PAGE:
String[] splitString = line.split(" ");
int index = 0;
int num1 = Integer.parseInt(splitString[index]);
HashMap<String, String> mergeMap = new HashMap<String, String>();
          
for(int i=0;i<num1;i++) {
  index++;
  String str = splitString[index];
  String sub1 = str.substring(0,2);
  String sub2 = str.substring(2);

  mergeMap.put(sub1, sub2);
  mergeMap.put(sub1.charAt(1) + "" + sub1.charAt(0), sub2);
}
          
index++;
int num2 = Integer.parseInt(splitString[index]);
HashMap<String, ArrayList<String>> opposingMap = new HashMap<String, ArrayList<String>>();
          
for(int i=0;i<num2;i++) {
  index++;
  String str = splitString[index];
  String sub1 = "" + str.charAt(0);
  String sub2 = "" + str.charAt(1);
            
  if(opposingMap.containsKey(sub1)) {
     opposingMap.get(sub1).add(sub2);
  } else {
     ArrayList<String> keyList = new ArrayList<String>();
     keyList.add(sub2);

     opposingMap.put(sub1, keyList);
  }

  if(opposingMap.containsKey(sub2)) {
     opposingMap.get(sub2).add(sub1);
  } else {
     ArrayList<String> keyList = new ArrayList<String>();
     keyList.add(sub1);

     opposingMap.put(sub2, keyList);
  }
}

index++;
int invokeStringLength = Integer.parseInt(splitString[index]); 
          
index++;
String invokeString = splitString[index];

And...with the above input, I'm using the below code, for solving the problem:

GCJ 2011 - Bot Trust

Below is the description of a problem called 'Bot Trust', from 'Google Code Jam - 2011':

Problem
-------

Blue and Orange are friendly robots. An evil computer mastermind has locked them up in separate hallways to test them, and then possibly give them cake.

Each hallway contains 100 buttons labeled with the positive integers {1, 2, ..., 100}. Button k is always k meters from the start of the hallway, and the robots both begin at button 1. Over the period of one second, a robot can walk one meter in either direction, or it can press the button at its position once, or it can stay at its position and not press the button. To complete the test, the robots need to push a certain sequence of buttons in a certain order. Both robots know the full sequence in advance. How fast can they complete it?

For example, let's consider the following button sequence:

O 2, B 1, B 2, O 4

Here, O 2 means button 2 in Orange's hallway, B 1 means button 1 in Blue's hallway, and so on. The robots can push this sequence of buttons in 6 seconds using the strategy shown below:

Time | Orange | Blue
-----+------------------+-----------------
1 | Move to button 2 | Stay at button 1
2 | Push button 2 | Stay at button 1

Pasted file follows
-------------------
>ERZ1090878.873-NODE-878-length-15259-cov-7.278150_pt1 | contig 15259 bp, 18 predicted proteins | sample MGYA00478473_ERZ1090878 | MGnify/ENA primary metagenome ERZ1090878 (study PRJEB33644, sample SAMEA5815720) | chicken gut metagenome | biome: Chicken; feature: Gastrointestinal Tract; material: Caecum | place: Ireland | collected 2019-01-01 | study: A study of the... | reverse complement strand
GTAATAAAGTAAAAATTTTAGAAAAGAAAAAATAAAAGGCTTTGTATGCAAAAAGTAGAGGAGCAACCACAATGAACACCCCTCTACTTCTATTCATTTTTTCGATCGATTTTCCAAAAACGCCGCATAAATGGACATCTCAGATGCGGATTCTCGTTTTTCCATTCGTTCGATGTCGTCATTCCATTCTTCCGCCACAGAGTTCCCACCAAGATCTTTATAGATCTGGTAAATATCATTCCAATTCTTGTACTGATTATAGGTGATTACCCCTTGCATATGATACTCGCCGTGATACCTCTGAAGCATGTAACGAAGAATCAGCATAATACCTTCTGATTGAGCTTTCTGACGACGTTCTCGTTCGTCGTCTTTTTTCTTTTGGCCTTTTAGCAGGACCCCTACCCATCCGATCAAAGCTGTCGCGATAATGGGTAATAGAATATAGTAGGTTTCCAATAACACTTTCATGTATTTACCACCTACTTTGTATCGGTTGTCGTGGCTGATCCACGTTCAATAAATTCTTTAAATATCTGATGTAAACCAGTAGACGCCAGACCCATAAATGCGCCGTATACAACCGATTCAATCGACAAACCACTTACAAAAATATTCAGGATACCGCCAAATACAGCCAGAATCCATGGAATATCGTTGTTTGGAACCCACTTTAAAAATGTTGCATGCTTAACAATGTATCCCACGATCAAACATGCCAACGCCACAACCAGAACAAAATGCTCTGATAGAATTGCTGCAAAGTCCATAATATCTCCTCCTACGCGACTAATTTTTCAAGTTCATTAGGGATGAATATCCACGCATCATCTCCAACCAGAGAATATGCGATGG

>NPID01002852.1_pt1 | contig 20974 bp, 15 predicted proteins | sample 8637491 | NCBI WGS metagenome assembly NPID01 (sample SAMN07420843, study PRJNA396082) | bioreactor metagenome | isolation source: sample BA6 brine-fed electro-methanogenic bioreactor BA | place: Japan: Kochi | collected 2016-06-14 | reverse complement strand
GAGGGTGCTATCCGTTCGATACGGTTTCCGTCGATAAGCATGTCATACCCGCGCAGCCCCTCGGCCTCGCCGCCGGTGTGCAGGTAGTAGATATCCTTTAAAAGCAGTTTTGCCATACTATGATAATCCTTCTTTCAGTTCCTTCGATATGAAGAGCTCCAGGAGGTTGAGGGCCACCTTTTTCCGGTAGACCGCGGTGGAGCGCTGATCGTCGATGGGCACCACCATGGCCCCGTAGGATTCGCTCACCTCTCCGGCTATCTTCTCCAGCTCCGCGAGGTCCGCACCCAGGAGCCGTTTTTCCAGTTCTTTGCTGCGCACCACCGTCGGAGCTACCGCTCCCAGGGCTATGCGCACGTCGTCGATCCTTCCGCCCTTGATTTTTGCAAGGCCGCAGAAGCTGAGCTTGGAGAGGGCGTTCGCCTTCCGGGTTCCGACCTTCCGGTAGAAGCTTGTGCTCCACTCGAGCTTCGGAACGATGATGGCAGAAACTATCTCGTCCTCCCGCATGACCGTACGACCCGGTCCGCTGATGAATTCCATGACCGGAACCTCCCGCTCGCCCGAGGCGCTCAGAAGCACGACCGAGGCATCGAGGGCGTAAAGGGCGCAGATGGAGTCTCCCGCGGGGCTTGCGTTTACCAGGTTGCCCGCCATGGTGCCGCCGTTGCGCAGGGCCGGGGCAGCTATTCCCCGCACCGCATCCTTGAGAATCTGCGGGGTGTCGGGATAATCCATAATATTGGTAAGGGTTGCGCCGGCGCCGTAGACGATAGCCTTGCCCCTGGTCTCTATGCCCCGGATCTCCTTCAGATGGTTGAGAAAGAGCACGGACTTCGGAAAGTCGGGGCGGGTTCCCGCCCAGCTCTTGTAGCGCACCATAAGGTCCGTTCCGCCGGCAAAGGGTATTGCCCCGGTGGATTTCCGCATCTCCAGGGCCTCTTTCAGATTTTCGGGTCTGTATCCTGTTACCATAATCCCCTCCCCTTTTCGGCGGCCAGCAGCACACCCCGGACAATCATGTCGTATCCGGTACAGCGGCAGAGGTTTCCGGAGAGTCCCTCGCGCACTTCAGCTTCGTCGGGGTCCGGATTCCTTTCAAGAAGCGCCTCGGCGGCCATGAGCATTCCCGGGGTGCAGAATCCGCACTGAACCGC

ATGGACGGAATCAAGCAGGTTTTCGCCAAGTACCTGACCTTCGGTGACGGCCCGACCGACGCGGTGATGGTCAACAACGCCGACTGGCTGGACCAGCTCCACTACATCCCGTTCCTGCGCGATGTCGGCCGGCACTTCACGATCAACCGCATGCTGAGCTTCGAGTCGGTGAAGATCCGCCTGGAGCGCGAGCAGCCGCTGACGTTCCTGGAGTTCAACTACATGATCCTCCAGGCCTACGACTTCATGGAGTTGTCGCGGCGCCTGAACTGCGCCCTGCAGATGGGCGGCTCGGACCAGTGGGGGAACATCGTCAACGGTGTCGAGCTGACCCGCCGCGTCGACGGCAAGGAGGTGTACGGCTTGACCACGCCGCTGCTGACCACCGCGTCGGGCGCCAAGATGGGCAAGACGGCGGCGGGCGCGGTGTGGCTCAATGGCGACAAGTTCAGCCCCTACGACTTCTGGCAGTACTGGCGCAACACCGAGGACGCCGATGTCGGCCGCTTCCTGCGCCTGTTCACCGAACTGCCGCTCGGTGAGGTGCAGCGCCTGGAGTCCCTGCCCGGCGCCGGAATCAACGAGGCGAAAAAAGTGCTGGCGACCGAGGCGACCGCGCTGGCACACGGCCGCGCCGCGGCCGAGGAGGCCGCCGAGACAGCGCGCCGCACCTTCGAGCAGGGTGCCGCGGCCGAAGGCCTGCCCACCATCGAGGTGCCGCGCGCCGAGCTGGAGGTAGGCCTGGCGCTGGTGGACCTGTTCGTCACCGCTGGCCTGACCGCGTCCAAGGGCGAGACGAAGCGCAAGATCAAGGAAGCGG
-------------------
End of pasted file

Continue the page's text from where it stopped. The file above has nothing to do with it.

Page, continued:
3 | Move to button 3 | Push button 1
4 | Move to button 4 | Move to button 2
5 | Stay at button 4 | Push button 2
6 | Push button 4 | Stay at button 2

Note that Blue has to wait until Orange has completely finished pushing O 2 before it can start pushing B 1.

Input
-----

The first line of the input gives the number of test cases, T. T test cases follow.

Each test case consists of a single line beginning with a positive integer N, representing the number of buttons that need to be pressed. This is followed by N terms of the form "Ri Pi" where Ri is a robot color (always 'O' or 'B'), and Pi is a button position.

Output
------

For each test case, output one line containing "Case #x: y", where x is the case number (starting from 1) and y is the minimum number of seconds required for the robots to push the given buttons, in order.

Limits
------

1 ≤ Pi ≤ 100 for all i.

Small dataset
-------------

1 ≤ T ≤ 20.
1 ≤ N ≤ 10.

Large dataset
-------------

1 ≤ T ≤ 100.
1 ≤ N ≤ 100.

Sample Input
------------
3
4 O 2 B 1 B 2 O 4
3 O 5 O 8 B 100
2 B 2 B 1

Output
------

Case #1: 6
Case #2: 100
Case #3: 4


The solution to the problem can be easily coded, after understanding the fact that the robot (which was not scheduled to press the switch) can freely move to it's destination (next switch), so as to make the time required to solve the problem, as minimal as possible. Both the robots start at 1. So, for example, if one robot has to press the switch at 10 (first move), it takes 9 seconds (10 - 1) to move and 1 to press the switch...So, it takes a total of 10 seconds...In these 10 seconds, the other robot can move as long as possible and stay-put there, waiting for its turn. I used Java datastructures 'Queue' and 'Deque' to solve the problem.

Below is my solution, in Java: